Frightened grasshoppers leave their mark on the Earth
Studies show that the body composition of a scared grasshoppers changes — the carbon-to-nitrogen ratio is about 4 percent higher than their calmer peers — meaning it breaks down differently in the soil.
Thu, Jun 14 2012 at 3:41 PM
GRASSHOPPERS: This rather tiny difference caused plant matter to decay much more slowly than it did in comparison tests using grasshoppers who died more peacefully. (Photo: Karen Bleier/AFP)
Grasshoppers who die frightened leave their mark in the Earth in a way that more mellow ones do not, U.S. and Israeli researchers said this week.
"So, indeed this sounds a little bit weird," lead author Dror Hawlena said in an audio interview posted on the journal Science's website on June 14.
Hawlena, a researcher at the Hebrew University of Jerusalem, along with colleagues at Yale University, devised a test to measure the legacy of grasshoppers that were scared by spiders.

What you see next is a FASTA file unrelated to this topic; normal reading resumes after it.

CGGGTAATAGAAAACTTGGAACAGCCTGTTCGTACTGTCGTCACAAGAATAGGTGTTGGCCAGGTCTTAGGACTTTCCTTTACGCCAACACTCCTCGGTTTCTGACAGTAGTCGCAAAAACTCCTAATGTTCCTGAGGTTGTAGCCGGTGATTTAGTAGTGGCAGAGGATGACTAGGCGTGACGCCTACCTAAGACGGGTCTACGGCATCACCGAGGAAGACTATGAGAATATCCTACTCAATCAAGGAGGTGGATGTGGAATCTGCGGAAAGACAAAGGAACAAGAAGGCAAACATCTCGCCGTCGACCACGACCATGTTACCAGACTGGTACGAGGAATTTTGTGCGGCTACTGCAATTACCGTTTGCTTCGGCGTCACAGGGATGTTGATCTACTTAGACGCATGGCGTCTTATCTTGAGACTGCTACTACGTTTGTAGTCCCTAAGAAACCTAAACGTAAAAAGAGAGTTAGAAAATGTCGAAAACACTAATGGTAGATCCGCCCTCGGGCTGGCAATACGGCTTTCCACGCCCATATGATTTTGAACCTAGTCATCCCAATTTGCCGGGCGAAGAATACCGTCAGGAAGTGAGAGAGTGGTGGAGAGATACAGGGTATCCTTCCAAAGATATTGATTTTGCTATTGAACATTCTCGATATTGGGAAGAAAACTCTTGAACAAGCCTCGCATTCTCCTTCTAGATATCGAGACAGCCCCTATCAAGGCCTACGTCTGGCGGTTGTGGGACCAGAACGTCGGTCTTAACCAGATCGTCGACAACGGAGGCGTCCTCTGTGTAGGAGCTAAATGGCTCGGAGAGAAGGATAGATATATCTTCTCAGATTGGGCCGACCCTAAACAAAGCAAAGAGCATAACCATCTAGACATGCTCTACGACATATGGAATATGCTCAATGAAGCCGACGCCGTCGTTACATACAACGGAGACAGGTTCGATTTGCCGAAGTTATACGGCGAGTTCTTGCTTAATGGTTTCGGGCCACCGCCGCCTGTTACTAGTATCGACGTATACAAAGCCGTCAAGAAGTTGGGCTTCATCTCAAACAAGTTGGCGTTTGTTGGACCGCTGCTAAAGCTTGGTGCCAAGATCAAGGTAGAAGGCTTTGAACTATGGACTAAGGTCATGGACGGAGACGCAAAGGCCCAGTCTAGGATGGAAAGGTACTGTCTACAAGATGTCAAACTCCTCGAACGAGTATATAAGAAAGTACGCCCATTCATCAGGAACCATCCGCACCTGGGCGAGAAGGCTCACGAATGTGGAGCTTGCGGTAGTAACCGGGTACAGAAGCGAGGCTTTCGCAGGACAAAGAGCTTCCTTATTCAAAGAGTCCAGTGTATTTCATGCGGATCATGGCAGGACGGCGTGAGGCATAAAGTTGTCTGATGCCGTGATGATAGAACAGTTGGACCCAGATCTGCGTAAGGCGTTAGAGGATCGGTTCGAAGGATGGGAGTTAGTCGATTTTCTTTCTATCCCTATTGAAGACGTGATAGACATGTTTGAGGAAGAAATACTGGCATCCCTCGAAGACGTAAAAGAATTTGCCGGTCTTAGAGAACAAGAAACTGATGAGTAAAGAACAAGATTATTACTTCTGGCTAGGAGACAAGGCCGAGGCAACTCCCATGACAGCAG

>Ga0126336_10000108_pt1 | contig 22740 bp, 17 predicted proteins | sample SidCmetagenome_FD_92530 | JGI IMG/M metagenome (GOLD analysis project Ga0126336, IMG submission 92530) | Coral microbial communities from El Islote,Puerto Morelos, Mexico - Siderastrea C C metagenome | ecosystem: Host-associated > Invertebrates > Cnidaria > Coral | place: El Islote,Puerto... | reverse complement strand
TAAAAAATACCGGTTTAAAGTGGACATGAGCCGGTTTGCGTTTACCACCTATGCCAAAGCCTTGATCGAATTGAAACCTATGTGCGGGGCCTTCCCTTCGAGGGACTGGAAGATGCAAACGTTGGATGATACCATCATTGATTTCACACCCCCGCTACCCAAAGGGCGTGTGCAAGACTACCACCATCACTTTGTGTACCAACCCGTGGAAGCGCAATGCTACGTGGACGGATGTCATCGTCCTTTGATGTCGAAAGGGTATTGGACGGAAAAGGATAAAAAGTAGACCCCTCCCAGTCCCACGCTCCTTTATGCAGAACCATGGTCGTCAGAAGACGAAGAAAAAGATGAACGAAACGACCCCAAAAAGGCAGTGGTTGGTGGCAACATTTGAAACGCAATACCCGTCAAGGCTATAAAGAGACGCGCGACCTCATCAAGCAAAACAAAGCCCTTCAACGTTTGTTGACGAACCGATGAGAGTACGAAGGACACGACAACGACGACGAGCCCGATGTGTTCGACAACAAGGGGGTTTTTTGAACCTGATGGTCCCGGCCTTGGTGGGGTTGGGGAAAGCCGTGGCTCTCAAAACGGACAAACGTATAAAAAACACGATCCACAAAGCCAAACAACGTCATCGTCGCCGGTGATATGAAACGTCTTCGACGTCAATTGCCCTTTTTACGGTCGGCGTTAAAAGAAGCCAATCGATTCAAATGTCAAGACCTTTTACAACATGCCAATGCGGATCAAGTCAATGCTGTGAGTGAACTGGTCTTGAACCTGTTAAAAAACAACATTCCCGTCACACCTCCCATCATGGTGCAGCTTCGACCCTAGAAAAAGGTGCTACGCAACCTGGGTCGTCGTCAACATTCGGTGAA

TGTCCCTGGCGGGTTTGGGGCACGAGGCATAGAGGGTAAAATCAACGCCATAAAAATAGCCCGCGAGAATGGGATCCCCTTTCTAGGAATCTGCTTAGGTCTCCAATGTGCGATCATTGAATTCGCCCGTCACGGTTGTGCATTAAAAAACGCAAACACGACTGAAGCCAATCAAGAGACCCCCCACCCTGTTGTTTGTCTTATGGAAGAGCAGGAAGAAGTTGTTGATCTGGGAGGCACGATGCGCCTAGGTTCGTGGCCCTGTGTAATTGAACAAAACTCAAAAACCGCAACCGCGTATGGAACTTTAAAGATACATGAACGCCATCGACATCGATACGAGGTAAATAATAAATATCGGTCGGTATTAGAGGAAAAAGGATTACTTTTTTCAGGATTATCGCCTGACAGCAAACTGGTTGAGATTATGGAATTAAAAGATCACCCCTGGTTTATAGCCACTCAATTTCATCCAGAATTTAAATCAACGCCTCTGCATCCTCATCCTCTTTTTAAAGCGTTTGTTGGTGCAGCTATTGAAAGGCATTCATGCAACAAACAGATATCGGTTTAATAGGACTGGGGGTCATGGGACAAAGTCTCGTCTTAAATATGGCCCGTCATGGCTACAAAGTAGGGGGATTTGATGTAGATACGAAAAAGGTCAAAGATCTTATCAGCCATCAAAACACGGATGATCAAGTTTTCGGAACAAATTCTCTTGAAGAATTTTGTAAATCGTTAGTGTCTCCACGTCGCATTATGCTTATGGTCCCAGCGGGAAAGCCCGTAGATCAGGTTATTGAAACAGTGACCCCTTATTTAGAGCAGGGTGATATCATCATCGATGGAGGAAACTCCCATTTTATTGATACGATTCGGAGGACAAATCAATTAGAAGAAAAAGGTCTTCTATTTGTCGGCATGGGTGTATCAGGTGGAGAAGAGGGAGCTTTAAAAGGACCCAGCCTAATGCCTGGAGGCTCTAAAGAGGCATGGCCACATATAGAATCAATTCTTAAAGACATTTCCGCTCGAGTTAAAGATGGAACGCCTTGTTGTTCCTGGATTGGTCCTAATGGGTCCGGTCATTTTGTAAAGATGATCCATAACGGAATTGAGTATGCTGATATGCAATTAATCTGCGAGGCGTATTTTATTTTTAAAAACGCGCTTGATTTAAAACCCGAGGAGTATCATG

They placed cages in areas of natural vegetation and allowed some grasshoppers to be alone while others were placed in cages with a spider.
They glued the mouths of the spiders shut in order to make sure that the grasshoppers experienced pure fear but were not actually killed by the predators.
When the grasshoppers died, Hawlena took their bodies back to the lab and deposited them in soil.
He found that the body composition of the frightened grasshoppers was changed — their carbon-to-nitrogen ratio was about 4 percent higher than their calmer peers.
But that rather tiny difference caused plant matter to decay much more slowly than it did in comparison tests using grasshoppers who died more peacefully.
Hawlena said the findings shed light not only on how predators and prey influence the makeup of the soil, but how stresses invoked by drought and extreme heat might have lasting effects on crops and growth cycles.
Copyright 2012 AFP Global Edition
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